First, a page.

While those words rang true in 2009, they’re even more accurate as we look back after nearly seven years. “The tools changed between 2004 and 2008,” said political consultant Joe Trippi. “Barrack Obama won every single caucus state that matters, and he did it because of those tools, because he was able to move thousands of people to organize.”
In particular, Trippi applauds Obama’s team for their ability to leverage YouTube during his first campaign for the Oval Office. The content they created was viewed for 14.5 million hours. In order to purchase 14.5 million hours of broadcast television, it would have cost roughly $47 million.
In the next section we’ll discuss more examples of how politicians have used content marketing to expand their influence, but here’s what you really need to know. Content marketing works for everyone. Whether you’re a businessman running for a small position in your small town, or a career politician hoping to land a position in Washington, content marketing works. The key is finding the proper way to align your content marketing efforts so that they match your campaign goals.
How candidates have leveraged online content
The great thing about content marketing is that it’s continually evolving. As technology changes, so do the content mediums we use. Here are a couple examples of how content marketers and candidates have gotten creative in the past.
- During his 2012 campaign for the White House, Obama was able to successfully leverage social media to raise nearly $9 million from small donors for a fundraising event he hosted at George Clooney’s house. He and his team aggressively pushed the event via social media, SMS, and email, showing that content marketing can produce real results.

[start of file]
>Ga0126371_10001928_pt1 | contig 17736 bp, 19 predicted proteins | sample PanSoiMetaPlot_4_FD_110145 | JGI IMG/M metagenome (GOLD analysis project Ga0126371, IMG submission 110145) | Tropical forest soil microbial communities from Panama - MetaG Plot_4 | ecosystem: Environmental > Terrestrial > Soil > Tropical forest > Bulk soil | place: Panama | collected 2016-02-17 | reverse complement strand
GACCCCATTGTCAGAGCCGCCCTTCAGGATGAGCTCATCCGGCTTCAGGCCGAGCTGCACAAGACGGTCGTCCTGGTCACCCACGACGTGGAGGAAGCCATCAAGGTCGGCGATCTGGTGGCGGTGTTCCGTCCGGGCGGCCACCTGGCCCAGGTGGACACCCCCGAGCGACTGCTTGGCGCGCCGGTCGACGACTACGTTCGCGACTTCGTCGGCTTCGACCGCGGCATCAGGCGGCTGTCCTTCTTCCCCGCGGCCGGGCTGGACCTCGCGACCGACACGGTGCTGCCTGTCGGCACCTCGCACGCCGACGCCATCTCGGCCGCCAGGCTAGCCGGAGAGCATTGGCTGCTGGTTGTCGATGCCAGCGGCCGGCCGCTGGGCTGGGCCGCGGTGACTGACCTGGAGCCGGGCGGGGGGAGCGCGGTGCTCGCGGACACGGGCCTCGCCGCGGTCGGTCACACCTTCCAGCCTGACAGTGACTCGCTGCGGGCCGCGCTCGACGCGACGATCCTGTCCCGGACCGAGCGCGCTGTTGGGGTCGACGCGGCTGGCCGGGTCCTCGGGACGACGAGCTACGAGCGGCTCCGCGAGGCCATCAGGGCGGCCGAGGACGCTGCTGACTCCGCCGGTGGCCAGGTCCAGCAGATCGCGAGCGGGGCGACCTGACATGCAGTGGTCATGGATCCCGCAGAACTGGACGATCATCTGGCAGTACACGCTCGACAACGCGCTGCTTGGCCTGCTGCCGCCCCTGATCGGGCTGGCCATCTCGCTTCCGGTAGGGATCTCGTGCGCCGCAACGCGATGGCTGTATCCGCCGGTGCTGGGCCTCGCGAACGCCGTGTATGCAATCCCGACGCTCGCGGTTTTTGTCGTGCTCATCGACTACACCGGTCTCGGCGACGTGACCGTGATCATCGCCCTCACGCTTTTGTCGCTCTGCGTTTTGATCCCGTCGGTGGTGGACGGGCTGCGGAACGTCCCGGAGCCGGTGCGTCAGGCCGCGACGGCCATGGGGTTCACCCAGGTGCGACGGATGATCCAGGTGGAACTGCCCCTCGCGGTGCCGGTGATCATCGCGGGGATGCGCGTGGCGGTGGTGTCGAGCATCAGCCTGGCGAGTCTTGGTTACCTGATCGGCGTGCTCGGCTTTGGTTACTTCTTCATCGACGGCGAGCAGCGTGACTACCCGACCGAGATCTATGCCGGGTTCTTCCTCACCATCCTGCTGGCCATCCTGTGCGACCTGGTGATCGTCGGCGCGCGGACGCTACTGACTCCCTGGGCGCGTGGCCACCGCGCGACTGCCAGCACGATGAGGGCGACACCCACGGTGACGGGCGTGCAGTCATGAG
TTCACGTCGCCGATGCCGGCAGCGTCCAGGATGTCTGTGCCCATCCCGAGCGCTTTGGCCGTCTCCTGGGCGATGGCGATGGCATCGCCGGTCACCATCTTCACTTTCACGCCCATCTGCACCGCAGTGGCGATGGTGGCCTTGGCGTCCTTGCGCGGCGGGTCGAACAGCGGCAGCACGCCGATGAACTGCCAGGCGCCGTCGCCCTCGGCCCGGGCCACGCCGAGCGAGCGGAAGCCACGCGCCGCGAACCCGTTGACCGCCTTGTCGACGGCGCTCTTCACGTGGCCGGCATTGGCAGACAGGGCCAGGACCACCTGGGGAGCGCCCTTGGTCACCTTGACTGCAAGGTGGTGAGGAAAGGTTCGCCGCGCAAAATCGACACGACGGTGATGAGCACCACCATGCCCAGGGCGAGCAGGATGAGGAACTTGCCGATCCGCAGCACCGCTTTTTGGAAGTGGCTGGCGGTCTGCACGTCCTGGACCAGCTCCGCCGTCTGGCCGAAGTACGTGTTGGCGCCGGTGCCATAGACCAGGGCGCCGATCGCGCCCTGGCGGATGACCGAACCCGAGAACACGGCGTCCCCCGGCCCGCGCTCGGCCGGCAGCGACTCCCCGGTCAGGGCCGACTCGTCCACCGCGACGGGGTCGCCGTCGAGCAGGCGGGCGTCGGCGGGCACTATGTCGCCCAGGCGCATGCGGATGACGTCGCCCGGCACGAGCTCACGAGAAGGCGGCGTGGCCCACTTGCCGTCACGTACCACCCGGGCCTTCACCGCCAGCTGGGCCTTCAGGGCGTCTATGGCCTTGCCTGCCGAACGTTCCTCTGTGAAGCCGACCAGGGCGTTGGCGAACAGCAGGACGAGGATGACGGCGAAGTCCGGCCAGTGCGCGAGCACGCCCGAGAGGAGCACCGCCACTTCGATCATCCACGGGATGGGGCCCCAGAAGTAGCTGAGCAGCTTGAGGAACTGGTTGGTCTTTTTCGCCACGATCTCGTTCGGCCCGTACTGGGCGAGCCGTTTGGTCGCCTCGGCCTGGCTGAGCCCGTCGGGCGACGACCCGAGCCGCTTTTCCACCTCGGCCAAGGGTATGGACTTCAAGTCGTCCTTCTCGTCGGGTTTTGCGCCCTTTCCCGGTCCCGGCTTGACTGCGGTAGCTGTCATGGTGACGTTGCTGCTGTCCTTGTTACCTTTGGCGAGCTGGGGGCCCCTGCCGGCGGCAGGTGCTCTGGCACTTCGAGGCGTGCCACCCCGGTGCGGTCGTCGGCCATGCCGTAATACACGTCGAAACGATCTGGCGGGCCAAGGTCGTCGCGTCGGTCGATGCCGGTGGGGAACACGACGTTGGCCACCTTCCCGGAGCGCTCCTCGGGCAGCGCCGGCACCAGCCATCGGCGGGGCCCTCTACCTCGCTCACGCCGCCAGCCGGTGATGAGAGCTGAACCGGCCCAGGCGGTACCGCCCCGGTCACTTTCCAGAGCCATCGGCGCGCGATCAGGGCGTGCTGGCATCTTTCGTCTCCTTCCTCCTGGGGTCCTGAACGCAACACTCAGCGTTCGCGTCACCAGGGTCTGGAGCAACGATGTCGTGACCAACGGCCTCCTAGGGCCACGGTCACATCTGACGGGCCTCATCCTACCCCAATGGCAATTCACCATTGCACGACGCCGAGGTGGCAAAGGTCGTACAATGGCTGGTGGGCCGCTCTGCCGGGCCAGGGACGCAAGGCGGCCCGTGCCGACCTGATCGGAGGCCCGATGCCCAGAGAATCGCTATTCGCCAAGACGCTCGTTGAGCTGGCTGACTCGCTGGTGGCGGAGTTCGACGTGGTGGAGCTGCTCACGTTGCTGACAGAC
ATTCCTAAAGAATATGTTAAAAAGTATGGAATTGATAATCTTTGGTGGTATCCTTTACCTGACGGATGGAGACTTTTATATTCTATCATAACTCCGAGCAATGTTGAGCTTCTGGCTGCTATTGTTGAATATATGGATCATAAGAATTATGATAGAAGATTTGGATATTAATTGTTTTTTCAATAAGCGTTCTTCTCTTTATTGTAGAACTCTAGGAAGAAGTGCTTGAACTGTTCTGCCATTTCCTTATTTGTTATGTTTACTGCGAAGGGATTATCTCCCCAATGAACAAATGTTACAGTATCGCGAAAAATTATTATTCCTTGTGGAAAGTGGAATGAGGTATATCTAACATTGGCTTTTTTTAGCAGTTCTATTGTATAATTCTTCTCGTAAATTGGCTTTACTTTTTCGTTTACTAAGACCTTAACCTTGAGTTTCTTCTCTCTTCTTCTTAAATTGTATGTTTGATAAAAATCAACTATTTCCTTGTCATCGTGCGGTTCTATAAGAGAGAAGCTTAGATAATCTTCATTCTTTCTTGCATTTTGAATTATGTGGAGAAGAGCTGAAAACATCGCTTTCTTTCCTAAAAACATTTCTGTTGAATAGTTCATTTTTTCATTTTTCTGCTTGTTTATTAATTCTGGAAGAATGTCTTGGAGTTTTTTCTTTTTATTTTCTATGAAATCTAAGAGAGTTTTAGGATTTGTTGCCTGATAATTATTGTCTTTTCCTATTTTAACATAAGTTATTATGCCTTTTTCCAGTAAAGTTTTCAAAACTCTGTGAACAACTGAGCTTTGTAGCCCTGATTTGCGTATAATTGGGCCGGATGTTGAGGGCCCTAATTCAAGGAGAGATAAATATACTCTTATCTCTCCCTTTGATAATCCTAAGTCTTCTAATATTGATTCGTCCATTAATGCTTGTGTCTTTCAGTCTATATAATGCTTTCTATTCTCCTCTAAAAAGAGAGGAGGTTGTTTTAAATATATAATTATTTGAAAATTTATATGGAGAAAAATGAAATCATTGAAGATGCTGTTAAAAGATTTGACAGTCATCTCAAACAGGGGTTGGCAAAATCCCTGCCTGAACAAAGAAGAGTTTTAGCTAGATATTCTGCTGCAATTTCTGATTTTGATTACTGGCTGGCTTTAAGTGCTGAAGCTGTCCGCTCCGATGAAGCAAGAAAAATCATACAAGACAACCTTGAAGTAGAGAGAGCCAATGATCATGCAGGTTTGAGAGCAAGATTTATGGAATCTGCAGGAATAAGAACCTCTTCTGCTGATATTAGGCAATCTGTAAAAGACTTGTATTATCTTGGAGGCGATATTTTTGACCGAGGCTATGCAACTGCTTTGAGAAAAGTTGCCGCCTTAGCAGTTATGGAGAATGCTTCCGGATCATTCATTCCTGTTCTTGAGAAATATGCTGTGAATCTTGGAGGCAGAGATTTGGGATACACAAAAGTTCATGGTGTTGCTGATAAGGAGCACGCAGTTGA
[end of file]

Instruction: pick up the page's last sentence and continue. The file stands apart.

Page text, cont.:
- The GOP shows us the importance leveraging every bit of space you have. In the 2012 campaign, when democrats were making fun of the right for being less tech-savvy, the GOP had a little laugh with their 404 error pages. They put up this image of Hillary Clinton, showing that content marketing success is sometimes found in the smaller details.
- Donald Trump. “At the heart of Donald Trump – the man, the brand and now the candidate – is a deft deployment of content marketing,” writes Austin Talbert, a content marketer himself. Trump’s team has done a tremendous job of creating stellar content – largely based around bold quotes and contrarian ideas – which has helped him attract a large social media following.
Putting it all together
In the end, it’s clear that social media has tremendous value in political campaigning. Whether you’re running for treasurer of a small town or president of the United States, social media, blogging, and video marketing are extremely valuable. They allow candidates to increase their reach without blowing through their budgets. It’s really an incredible marketing tool and clearly shows how far the marketing industry has come over the course of the past decade. It will surely be interesting to take another look back in five or ten years.
If you want a whole set of tips to generate leads with content marketing such as ways to repurpose your content into other forms, insights on which format you should focus on, techniques to measure the results and other data points, download the eBook “How to generate leads through Content Marketing“.
Image by Alex Proimos.